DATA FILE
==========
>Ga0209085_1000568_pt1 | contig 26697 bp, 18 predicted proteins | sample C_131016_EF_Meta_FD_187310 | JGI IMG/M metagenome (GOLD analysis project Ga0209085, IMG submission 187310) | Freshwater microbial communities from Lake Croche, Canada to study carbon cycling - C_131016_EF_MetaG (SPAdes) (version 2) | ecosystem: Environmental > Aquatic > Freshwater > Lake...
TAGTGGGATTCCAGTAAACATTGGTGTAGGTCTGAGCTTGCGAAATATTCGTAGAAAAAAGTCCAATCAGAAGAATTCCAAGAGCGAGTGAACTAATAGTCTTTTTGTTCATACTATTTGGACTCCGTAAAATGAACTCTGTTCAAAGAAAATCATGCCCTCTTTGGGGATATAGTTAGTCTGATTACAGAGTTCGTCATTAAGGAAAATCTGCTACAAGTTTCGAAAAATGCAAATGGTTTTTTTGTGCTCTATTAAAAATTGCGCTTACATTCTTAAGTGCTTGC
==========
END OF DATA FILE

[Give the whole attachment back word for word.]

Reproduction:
>Ga0209085_1000568_pt1 | contig 26697 bp, 18 predicted proteins | sample C_131016_EF_Meta_FD_187310 | JGI IMG/M metagenome (GOLD analysis project Ga0209085, IMG submission 187310) | Freshwater microbial communities from Lake Croche, Canada to study carbon cycling - C_131016_EF_MetaG (SPAdes) (version 2) | ecosystem: Environmental > Aquatic > Freshwater > Lake...
TAGTGGGATTCCAGTAAACATTGGTGTAGGTCTGAGCTTGCGAAATATTCGTAGAAAAAAGTCCAATCAGAAGAATTCCAAGAGCGAGTGAACTAATAGTCTTTTTGTTCATACTATTTGGACTCCGTAAAATGAACTCTGTTCAAAGAAAATCATGCCCTCTTTGGGGATATAGTTAGTCTGATTACAGAGTTCGTCATTAAGGAAAATCTGCTACAAGTTTCGAAAAATGCAAATGGTTTTTTTGTGCTCTATTAAAAATTGCGCTTACATTCTTAAGTGCTTGC